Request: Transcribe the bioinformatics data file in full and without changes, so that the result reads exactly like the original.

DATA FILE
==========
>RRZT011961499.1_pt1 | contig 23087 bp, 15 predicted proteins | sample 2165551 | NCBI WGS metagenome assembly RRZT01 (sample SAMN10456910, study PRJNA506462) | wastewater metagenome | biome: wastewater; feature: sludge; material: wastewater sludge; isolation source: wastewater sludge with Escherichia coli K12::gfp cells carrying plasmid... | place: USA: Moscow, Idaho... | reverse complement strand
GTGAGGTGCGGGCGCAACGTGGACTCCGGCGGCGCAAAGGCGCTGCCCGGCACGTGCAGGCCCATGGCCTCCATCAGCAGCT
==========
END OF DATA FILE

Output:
>RRZT011961499.1_pt1 | contig 23087 bp, 15 predicted proteins | sample 2165551 | NCBI WGS metagenome assembly RRZT01 (sample SAMN10456910, study PRJNA506462) | wastewater metagenome | biome: wastewater; feature: sludge; material: wastewater sludge; isolation source: wastewater sludge with Escherichia coli K12::gfp cells carrying plasmid... | place: USA: Moscow, Idaho... | reverse complement strand
GTGAGGTGCGGGCGCAACGTGGACTCCGGCGGCGCAAAGGCGCTGCCCGGCACGTGCAGGCCCATGGCCTCCATCAGCAGCT